Installation practices and costs
The drip-distribution system took two days to install. During construction, care was taken not to compact the soil and destroy its ability to accept and treat waste-water. The total cost of construction was $9,800.
First, the land surface was roughened to ensure easy flow paths into the natural soil. Second, a two-foot layer of sand was distributed over the soil treatment area to create the required three feet of separation needed above the shallow creviced limestone bedrock. Third, drip line was placed on top of the sand and vacuum breakers installed at the high point to release suction when the pump shuts off. And last, the drip line was covered with six inches of topsoil and seeded with grass.
In experimental studies in northern Minnesota, drip-distribution systems have been shown to provide consistent, effective treatment of domestic wastewater. Regular monitoring, particularly of the temperature of the system, was also done to determine how well the system operated during cold weather. Although the monitored temperatures in the soil surrounding the drip tube have never gone below 32F, the system did have freezing problems in the first year of operation. The problem may have occurred due to compaction of the snow covering the system. During the second winter, no freezing problems occurred.
Drip-distribution systems have a septic tank and a lift station like other systems that use pressure distribution (for example, mound and at-grade systems). The septic tank should be cleaned periodically to remove accumulated sludge and scum. This is even more critical with a drip-distribution system because there are several filters that can become plugged, and the drip tubing itself has small perforations that are subject to plugging. For more information, see the Septic System Owner's Guide(a brief description, including how to order this manual, are shown at the right).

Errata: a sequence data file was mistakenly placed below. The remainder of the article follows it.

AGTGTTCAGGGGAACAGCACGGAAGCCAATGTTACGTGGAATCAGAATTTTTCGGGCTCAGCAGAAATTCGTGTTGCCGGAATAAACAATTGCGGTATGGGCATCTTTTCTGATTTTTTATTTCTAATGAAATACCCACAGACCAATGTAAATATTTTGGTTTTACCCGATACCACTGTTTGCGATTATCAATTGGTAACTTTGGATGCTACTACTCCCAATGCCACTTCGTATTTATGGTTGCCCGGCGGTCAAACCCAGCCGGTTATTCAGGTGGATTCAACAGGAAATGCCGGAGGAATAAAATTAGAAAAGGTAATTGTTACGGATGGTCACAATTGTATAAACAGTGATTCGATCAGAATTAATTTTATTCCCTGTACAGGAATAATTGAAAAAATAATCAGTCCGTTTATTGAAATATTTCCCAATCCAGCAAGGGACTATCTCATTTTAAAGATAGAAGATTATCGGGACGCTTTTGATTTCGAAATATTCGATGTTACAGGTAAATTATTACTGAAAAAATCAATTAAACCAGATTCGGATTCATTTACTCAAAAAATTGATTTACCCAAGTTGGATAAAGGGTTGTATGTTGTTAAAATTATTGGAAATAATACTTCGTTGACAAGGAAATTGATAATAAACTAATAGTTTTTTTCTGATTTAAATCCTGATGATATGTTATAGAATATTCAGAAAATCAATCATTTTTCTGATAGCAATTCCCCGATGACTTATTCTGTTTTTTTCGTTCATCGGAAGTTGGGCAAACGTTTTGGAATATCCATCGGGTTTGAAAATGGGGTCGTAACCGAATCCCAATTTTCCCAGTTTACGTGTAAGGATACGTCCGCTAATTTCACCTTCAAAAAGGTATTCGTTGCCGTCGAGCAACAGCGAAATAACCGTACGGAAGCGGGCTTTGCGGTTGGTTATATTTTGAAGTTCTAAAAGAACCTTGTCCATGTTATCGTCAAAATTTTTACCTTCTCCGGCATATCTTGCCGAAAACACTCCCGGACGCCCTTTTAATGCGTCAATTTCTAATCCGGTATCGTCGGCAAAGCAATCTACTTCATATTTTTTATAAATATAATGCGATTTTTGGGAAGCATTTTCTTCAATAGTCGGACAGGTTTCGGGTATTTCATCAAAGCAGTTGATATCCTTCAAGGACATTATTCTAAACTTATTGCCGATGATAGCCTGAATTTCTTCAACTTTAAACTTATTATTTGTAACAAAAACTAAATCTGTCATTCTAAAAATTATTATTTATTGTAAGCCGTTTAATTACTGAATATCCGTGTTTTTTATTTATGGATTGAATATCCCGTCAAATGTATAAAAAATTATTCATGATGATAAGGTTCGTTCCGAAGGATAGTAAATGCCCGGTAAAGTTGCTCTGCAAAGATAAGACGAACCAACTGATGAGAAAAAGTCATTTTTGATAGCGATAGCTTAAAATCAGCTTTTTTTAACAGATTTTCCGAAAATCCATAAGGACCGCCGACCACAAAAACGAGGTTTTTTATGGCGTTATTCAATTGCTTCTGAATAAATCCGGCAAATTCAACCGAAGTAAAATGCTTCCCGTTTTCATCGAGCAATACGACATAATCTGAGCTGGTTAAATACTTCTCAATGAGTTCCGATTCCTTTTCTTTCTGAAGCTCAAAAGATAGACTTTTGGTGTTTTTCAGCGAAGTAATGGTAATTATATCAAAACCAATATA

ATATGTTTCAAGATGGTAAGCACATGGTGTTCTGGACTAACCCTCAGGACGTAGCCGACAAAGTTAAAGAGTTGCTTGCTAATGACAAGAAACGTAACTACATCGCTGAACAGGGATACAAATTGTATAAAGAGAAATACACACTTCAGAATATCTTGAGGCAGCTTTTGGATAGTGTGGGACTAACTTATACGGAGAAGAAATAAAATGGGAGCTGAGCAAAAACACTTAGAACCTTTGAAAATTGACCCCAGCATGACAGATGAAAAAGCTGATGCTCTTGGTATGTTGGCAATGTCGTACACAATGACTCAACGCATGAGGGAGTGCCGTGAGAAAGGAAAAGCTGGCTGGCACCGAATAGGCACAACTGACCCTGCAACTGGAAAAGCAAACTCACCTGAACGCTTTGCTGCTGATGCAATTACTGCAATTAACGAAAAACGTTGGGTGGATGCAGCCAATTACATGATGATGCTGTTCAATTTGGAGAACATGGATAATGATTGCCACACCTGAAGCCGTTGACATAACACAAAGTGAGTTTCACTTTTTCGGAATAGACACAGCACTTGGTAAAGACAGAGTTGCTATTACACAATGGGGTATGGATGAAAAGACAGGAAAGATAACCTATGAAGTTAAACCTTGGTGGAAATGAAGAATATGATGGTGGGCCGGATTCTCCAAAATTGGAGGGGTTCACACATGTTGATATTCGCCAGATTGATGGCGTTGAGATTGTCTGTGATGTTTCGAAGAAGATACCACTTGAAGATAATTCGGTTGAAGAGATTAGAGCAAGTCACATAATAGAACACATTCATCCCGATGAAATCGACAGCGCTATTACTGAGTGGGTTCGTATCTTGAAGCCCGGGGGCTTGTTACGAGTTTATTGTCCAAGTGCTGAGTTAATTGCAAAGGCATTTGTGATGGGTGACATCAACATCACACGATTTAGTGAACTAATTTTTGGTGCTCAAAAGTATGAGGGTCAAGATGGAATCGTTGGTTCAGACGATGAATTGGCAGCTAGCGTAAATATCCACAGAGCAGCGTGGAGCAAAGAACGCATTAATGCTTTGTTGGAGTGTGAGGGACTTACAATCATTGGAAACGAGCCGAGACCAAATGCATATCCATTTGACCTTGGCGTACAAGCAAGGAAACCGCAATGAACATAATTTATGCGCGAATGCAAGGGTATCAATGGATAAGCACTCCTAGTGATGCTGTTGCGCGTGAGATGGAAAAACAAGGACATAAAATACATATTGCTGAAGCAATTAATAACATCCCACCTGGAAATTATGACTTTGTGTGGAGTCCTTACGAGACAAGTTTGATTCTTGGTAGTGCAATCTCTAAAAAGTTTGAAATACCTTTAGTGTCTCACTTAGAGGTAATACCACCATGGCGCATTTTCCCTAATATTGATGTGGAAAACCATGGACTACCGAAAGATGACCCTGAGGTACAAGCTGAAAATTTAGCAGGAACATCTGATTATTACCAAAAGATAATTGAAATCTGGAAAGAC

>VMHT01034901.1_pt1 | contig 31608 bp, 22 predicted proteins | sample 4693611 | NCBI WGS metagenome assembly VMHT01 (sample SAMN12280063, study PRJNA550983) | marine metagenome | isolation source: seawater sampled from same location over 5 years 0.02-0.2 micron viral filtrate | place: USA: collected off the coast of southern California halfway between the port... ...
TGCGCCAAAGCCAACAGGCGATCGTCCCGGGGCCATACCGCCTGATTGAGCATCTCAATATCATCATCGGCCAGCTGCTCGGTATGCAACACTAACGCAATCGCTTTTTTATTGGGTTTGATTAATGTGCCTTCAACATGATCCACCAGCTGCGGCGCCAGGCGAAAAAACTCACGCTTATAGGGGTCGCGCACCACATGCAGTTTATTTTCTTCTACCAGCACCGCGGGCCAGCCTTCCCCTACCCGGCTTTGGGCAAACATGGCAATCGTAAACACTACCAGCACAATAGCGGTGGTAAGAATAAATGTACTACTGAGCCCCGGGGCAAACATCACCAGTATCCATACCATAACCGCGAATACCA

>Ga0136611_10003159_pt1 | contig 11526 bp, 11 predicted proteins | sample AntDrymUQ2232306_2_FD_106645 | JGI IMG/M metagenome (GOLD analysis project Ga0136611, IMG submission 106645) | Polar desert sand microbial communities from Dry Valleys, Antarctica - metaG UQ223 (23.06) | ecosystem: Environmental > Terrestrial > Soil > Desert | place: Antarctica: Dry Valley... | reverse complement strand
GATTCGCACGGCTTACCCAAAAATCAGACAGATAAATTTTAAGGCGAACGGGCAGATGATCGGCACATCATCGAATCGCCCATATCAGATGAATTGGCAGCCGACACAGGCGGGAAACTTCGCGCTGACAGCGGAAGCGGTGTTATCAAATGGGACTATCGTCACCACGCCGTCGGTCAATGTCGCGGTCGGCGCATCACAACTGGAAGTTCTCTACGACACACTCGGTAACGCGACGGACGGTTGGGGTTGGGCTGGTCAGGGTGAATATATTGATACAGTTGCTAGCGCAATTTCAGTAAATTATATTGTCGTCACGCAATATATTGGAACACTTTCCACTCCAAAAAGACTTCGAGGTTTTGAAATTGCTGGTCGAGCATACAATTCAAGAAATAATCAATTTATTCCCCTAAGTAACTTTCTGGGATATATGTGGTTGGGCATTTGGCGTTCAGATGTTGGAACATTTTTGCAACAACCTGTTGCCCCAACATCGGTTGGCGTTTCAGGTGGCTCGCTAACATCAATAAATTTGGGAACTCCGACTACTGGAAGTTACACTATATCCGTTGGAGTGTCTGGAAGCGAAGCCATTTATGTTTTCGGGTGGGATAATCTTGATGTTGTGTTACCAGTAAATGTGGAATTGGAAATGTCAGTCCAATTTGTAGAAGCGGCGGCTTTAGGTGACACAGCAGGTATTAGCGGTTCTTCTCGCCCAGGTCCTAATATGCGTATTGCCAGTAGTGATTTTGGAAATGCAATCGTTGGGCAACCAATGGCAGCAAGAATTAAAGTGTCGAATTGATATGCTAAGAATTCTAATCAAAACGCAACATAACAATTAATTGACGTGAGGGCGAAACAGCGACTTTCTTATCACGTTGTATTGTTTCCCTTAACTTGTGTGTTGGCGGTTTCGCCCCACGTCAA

In addition to the septic tank, lift station, and pump, some key components need regular maintenance. The filters need to be cleaned manually or exchanged at least once a year. A series of pressure-release valves sense when the holes in the drip tubing are plugged with solids or are frozen shut. The system back-flushes the tubing on a regular basis, but may need to be back-flushed manually if this does not eliminate the problem. The tubing itself may have to be replaced.
The control panel monitors pressure changes across the system, as well as system temperature, pump performance, and daily flow. This allows the homeowner or hired professional to identify potential problems before they occur.
For more information about requirements and guidance concerning alternative systems in your county, contact your county planning and zoning department. In the seven-county Twin Cities metropolitan area, you may call the Metropolitan Council at 651-602-1005 for assistance in identifying the correct local office. In greater Minnesota, check with your county Extension office.
Septic system package available
A video was developed to accompany this and other septic system publications, or is included if you ordered the packaged Septic System Video and Guide. The video documents the construction of three alternative systems (including the one described here) and the reasons for selecting each type. It also includes interviews with homeowners and experts.
This video describes the basics of septic systems, including system features, safety, use, operation, maintenance, and troubleshooting. It also serves as a stand-alone resource, or may be purchased in a package along with written material titled Septic System Owner's Guide.
Septic System Owner's Guide. $4.00.
A fully illustrated guide for owners of septic systems. Includes information on safety, system features, use and operation, maintenance, and troubleshooting.